The Future of TV - Channel Brands
Amidst all the recent talk about connected TV in general and YouView in particular, to which Red Bee Media has contributed (for example, our Future of TV event with Media Guardian), I noticed a thought-provoking quote from Steve Morrison, CEO of independent production group All3Media. Interviewed by Broadcast, he said YouView will be a “game changer” because “viewers will identify with programme brands irrespective of what channel they are on”.
An understandable point of view from a leading programme-maker, but is that really what will happen in an increasingly on-demand TV world?
Our biggest, best-loved hits (think The X Factor, Friends…the usual suspects) could probably thrive independently in a multi-platform environment, unconstrained by host channel brands. A small minority of shows (The Wire, The Inbetweeners…) could probably build critical mass amongst clearly-defined demographic groups based on word of mouth and clever social media marketing alone (assuming brave programme makers are prepared to risk the initial investment). But what about the vast majority of new dramas, new comedies and new entertainment shows? How will they cut through, build awareness and reach the magic point at which Steve Morrison says viewers will identify with them, without a clearly-defined and relevant channel brand to propel them?
A valuable perspective is offered by a recent piece in The Hollywood Reporter entitled When TV Brands Go Off Brand The article examines the case of buddy-cop drama Terriers, which looks like being axed after just one season of disappointing viewing figures on cable channel FX. From the creator of Ocean’s Eleven, with strong characters and clever writing, Terriers has been critically acclaimed and has built a loyal core of fans. However, big ratings haven’t followed and The Hollywood Reporter offers a clear reason: “The real problem is that it doesn’t reflect the FX brand”. Their diagnosis continues: “Series on FX have balls…they are aggro, not Zen…in Terriers, no amount of clever riffing can mask that it’s about as edgy as Murder, She Wrote…the show just always has felt out of place”.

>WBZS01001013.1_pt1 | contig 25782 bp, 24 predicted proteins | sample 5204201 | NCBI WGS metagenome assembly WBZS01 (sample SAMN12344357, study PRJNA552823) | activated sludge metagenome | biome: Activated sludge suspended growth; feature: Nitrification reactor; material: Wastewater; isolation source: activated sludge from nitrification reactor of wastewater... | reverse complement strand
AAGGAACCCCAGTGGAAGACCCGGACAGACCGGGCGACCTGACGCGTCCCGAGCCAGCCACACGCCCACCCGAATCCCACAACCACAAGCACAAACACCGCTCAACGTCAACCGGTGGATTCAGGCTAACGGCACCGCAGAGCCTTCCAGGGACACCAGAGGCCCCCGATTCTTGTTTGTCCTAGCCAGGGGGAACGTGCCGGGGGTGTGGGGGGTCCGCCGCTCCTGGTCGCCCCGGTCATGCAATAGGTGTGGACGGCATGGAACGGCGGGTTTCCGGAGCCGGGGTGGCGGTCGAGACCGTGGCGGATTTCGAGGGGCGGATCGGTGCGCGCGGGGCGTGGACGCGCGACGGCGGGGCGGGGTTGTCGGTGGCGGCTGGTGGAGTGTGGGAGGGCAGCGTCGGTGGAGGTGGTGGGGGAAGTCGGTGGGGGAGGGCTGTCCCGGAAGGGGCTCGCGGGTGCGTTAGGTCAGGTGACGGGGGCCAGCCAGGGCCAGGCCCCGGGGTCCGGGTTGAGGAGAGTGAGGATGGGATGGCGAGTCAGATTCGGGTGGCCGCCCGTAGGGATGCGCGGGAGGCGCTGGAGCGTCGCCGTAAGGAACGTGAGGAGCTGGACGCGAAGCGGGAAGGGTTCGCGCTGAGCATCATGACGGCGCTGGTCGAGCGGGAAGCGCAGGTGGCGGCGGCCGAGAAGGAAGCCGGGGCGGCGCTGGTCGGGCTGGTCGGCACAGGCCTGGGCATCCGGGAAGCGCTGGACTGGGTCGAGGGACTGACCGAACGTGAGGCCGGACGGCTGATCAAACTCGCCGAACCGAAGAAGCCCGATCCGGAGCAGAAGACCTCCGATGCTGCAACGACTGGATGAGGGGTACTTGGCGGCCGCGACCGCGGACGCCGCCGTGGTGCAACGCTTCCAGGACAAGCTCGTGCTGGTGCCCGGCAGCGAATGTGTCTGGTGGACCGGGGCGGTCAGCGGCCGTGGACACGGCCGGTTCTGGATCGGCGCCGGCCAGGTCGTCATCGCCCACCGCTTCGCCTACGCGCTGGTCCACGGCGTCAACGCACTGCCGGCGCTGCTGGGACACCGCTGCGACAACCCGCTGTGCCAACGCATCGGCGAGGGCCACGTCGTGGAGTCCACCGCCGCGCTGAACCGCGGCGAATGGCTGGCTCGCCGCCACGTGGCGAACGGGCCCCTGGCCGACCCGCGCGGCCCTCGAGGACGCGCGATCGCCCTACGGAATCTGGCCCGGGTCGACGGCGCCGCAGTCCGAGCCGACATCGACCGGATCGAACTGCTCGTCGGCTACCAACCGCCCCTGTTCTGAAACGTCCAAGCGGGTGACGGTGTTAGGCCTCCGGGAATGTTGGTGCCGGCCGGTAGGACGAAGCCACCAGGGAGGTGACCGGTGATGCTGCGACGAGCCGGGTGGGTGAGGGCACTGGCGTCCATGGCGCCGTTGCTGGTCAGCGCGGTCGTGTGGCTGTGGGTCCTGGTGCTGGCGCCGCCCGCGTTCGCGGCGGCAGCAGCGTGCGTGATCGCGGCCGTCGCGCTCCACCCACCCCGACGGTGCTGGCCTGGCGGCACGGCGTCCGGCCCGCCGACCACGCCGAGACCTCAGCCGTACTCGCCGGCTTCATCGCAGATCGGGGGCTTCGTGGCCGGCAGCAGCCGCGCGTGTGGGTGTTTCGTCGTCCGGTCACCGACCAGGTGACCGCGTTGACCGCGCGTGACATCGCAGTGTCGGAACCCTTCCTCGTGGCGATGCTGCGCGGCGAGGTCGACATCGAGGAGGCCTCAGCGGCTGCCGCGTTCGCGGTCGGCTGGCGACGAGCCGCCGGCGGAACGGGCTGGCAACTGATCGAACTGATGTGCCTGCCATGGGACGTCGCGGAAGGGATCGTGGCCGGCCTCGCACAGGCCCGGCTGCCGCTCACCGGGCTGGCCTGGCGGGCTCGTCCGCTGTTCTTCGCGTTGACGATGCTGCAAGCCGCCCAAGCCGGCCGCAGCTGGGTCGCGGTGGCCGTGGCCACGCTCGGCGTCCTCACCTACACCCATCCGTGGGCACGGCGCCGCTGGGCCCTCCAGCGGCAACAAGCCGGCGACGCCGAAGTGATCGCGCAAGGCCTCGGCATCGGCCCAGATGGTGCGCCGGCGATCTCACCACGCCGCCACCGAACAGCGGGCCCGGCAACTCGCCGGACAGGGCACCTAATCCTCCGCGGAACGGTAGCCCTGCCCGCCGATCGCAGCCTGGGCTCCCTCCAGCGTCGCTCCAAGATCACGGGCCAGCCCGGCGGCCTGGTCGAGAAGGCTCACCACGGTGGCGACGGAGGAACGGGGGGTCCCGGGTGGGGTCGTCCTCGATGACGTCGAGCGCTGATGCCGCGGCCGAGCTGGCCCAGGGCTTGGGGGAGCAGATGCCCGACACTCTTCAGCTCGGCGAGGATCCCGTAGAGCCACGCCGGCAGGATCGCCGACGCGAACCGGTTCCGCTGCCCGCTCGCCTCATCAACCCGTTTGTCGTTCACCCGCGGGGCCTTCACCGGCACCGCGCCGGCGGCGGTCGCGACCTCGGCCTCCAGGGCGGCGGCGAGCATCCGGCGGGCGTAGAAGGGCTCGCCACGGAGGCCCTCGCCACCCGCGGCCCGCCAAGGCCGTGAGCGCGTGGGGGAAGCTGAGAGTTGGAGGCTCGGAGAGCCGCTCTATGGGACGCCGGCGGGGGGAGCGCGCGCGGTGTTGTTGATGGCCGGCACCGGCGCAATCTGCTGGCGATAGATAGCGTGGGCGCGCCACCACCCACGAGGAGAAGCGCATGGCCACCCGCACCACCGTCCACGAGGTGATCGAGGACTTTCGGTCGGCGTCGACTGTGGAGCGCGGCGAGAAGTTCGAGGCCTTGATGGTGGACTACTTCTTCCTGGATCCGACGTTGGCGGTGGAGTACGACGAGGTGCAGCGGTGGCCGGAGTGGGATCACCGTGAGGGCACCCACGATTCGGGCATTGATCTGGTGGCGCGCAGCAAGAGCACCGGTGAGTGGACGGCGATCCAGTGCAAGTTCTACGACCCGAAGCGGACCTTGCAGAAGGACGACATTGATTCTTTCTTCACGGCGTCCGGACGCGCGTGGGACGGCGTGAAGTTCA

This reminds me of a research study we carried out at Red Bee Media to test the relevance of channel brands in shaping viewer expectations. We invented some programme titles and asked 5,000 viewers which conclusions they would draw from two alternative descriptions of the fictional programmes. The results were revealing.
For example, 62% of people thought a programme called Save Me on BBC 2 would be a hard-hitting documentary about single mothers failing to cope. However, the same programme title on Sky One was expected by 80% of respondents to be a reality show with past celebrities pleading for a career revival.
77% thought The Unknown Prince Charles on BBC 4 would be an informative documentary about his role and achievements, whereas 53% anticipated the same programme title on ITV 1 to be an expose by ex-girlfriends and servants.
In our survey, 71% of people agreed that the TV channel a programme is on affects their expectation of the programme. A new drama called Terriers would create very different viewer reactions if aired, say, on LIVING or BBC Three or maybe More4, with its performance strongly influenced by the extent to which it fits the channel and keeps it “on point” (to use The Hollywood Reporter’s phrase).
As excited as we’re all getting about the liberating possibilities of connected TV, it would be a mistake to underestimate the enduring power of a clearly positioned, well marketed channel brand to make or break the success of a programme brand.
Andy Bryant, Director, Creative